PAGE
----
Having never driven on the "wrong" side of the road before, I was decidedly trepidatious about our drive from bustling London Heathrow to the countryside splendour of Lincolnshire, three hours away. I'd sit up at night watching YouTube holiday dash-cam videos from Britain and trying to demystify what a demister, slip road and dual carriageway were. God save the pleb, if you will.
I figured a compact —or a Supermini as the Brits call them—was ideal: big enough for me, the wifey, the new baby and associated gear, but small enough that I wouldn't accidental clip the corner off a roadside pub. Since we were going to the UK to visit French-born relative, Nissan Canada was gracious enough to put me in touch with none other than their corporate cousins at Renault. Fitting, n'est-ce pas?
What was bestowed on us for nine glorious days was the Clio Sport Tourer, a brilliant little Extreme Blue five-door, that—despite measuring smaller than a Mazda3 Sport and only slightly bigger than the subcompact Mazda2—swallowed us, two full-size suitcases, a baby seat and a stroller, while still managing 48 mpg and heaps of driving fun (even in the wallop of snow that feel during our visit. Click the pics)
Our Renault, carrying the long-winded official name of Clio Sport Tourer Dynamique TomTom 1.5 dCi 88, was priced at £17,005 as tested. Power came via a brilliant little 1.4-litre four-cylinder turbodiesel engine making 88 horsepower and 148 lb-ft of torque. The five-door proved entertaining when tossed into roundabouts and would hum along quietly down those carriageways (highways, it turns out, in Canadian-speak.) What's more, in what can only be described as a stroke of Pastis-fueled genius, the Gallic carmaker has teamed up with TomTom to provide an inexpensive, built-in sat-nav system to its clientele. Why develop the pricey technology in-house, mon ami, when there are experts out there already doing the heavy-lifting?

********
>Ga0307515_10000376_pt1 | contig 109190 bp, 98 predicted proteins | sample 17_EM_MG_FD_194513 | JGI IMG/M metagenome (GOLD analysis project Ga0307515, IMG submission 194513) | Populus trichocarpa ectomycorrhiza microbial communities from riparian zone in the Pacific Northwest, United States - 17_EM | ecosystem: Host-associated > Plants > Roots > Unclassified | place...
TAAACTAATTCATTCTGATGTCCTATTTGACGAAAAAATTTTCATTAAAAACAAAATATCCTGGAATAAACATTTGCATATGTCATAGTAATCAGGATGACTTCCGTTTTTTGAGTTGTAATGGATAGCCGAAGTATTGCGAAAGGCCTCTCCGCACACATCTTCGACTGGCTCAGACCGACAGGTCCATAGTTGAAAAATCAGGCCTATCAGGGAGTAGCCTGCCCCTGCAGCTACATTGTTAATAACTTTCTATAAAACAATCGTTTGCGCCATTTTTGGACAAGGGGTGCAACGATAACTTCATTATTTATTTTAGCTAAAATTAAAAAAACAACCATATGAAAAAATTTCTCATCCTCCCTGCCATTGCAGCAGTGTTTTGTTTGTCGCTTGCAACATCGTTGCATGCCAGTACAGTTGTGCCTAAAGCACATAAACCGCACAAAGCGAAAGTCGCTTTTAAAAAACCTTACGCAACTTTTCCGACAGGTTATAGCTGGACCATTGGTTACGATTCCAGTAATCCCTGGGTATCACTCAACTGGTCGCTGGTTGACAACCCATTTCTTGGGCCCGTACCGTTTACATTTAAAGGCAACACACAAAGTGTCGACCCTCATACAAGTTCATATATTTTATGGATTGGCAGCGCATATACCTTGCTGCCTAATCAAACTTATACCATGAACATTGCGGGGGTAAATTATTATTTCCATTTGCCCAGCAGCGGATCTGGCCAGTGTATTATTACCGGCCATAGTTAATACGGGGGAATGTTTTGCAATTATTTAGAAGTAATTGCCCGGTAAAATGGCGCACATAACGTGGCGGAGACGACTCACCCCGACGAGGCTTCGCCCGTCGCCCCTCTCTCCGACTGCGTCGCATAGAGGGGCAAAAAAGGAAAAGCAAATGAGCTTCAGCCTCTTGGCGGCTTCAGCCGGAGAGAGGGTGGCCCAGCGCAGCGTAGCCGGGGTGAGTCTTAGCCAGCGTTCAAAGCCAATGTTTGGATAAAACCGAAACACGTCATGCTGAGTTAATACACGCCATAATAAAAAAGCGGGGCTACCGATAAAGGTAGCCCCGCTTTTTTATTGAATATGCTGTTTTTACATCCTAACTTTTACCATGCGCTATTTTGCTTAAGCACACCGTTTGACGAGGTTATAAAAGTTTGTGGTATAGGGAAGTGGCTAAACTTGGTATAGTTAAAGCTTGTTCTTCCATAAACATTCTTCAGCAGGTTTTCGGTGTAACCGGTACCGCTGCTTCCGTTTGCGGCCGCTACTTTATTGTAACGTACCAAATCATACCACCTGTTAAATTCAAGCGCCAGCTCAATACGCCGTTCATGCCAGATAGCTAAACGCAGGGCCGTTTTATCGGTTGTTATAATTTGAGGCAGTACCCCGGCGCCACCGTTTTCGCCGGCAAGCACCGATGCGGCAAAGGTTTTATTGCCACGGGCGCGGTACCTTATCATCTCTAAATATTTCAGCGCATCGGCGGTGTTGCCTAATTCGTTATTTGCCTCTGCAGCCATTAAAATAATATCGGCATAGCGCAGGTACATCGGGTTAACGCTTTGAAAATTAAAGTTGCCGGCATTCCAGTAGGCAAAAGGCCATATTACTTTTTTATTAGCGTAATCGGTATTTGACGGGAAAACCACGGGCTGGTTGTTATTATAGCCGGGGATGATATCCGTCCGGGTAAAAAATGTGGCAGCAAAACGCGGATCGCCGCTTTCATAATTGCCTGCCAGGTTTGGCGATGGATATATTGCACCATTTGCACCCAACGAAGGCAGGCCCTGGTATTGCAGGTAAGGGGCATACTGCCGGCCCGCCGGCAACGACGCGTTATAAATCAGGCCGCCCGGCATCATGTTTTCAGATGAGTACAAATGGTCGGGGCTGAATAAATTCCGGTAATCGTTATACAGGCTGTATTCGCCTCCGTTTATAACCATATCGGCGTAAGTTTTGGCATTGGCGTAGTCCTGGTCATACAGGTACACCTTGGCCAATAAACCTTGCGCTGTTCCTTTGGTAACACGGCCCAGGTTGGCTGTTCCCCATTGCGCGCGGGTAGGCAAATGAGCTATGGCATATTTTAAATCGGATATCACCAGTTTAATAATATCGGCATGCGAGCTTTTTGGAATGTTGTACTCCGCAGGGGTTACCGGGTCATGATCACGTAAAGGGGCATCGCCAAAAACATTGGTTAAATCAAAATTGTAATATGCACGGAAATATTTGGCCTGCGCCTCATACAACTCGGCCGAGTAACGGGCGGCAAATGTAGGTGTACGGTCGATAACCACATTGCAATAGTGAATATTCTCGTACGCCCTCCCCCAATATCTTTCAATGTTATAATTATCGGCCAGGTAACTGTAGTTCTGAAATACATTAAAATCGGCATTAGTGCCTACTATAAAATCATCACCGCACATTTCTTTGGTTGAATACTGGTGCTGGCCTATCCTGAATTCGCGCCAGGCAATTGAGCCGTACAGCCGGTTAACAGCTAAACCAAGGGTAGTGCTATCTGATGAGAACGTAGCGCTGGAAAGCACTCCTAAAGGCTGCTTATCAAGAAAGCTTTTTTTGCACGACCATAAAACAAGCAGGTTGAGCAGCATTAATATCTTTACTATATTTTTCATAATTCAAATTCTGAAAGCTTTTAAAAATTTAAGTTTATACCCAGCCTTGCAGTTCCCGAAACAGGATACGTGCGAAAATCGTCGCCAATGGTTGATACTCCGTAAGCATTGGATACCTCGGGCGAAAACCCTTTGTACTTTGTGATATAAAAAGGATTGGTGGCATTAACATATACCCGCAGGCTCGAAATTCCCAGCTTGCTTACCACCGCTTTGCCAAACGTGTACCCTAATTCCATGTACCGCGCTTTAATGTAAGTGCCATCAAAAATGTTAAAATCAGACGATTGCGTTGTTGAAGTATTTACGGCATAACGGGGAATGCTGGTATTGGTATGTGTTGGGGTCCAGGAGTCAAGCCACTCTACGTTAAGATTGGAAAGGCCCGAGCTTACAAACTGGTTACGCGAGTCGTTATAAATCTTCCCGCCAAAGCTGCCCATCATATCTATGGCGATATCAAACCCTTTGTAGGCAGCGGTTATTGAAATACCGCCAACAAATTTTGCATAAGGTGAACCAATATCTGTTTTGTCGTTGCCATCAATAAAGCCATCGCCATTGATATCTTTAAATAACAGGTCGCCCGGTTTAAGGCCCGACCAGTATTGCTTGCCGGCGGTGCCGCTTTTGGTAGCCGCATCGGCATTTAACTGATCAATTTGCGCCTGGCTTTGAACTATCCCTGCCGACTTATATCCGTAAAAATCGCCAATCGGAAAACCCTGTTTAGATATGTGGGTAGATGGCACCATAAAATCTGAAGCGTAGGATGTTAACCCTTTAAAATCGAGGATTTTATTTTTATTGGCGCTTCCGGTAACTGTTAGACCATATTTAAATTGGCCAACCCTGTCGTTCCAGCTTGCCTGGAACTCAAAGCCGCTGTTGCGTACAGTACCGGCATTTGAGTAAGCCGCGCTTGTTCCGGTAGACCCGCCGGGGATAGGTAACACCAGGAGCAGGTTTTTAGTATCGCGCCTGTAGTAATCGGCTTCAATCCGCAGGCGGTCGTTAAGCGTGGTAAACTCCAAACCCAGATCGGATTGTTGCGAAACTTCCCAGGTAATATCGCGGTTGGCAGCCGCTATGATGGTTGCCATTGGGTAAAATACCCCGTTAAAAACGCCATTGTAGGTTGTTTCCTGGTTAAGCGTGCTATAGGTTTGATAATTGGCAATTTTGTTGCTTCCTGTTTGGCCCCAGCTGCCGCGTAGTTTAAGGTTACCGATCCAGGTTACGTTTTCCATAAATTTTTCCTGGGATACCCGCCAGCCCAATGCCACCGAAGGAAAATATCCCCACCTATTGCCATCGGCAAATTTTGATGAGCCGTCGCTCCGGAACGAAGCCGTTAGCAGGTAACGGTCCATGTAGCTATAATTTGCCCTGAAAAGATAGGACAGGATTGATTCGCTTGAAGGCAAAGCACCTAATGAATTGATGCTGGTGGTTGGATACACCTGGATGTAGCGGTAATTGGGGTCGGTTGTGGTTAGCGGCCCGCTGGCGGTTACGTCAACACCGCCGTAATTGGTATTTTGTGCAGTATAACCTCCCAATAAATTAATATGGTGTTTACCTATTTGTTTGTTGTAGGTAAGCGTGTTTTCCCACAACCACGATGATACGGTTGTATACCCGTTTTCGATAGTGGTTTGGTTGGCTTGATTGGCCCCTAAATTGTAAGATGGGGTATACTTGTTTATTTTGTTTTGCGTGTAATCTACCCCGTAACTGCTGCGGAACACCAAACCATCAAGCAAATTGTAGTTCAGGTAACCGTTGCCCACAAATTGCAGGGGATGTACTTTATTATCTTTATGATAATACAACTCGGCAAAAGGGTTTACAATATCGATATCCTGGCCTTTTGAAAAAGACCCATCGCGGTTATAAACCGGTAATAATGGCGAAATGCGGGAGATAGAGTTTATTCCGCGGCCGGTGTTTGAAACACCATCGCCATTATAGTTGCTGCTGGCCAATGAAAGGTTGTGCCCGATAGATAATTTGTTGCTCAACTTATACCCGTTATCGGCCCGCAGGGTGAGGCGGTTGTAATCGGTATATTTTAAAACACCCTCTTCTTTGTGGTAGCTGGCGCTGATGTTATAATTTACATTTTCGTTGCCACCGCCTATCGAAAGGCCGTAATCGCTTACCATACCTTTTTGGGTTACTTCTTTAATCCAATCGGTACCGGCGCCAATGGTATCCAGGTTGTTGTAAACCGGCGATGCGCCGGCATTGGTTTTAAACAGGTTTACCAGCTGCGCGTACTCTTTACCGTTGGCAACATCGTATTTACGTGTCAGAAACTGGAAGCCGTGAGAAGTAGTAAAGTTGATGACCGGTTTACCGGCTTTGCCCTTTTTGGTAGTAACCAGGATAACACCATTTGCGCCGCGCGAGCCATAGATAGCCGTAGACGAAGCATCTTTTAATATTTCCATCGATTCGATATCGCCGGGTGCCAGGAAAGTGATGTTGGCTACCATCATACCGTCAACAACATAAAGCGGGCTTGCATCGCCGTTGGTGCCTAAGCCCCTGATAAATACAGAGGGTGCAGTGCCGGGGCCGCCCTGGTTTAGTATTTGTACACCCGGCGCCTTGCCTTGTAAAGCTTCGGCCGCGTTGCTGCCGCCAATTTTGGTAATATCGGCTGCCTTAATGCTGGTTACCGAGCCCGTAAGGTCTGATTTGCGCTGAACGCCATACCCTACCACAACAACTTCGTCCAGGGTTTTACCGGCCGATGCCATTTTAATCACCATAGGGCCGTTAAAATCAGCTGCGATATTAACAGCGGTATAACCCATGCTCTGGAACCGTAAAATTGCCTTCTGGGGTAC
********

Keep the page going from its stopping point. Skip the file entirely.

Our overtly positive experience with the Renault—actually a fairly standard motorcar by European standards—got me to thinking: why is it that Canada's compact car market is so massively milquetoast? With a few exceptions, all the entries use the same recipe re-boiled. From the box-fresh Hyundai Elantra, to the long-running Corolla, we're offered only different flavours of front-wheel drive, gas-powered sedans. Snore…
Given that one-in-four vehicles from Victoria to St. John's is a compact, you'd think there'd be some more creative choices on offer from the manufacturers plying their wears in the Canadian marketplace, no? After all, as is the case in the UK, we buy this breed of automobile largely because the price and frugality fits our income. Still, the Brits and most of the rest of the world seem to have more adventurous choices on offer: athletic sports models, copious five-door variants and frugal diesels are all thin on the ground in Canada.
This past year I covered the launch of the new Chevrolet Cruze, Volkswagen Jetta and Hyundai Elantra. A trio of great automobiles to be sure, but also American, German and Korean takes on the same cake we've tasted before. After our time with the Clio, I'd like to see Canucks demanding more compelling choices in their ever-popular compact cars. Heck, since it's friends with Renault, maybe Nissan Canada should lead the way? How about a diesel Versa (after all it shares platform parts with our Clio) or maybe even bring Renault back to our shore. Come on the Alliance wasn't that horrib… okay, bad example.
Any foreign cars you'd think would be brilliant for Canada?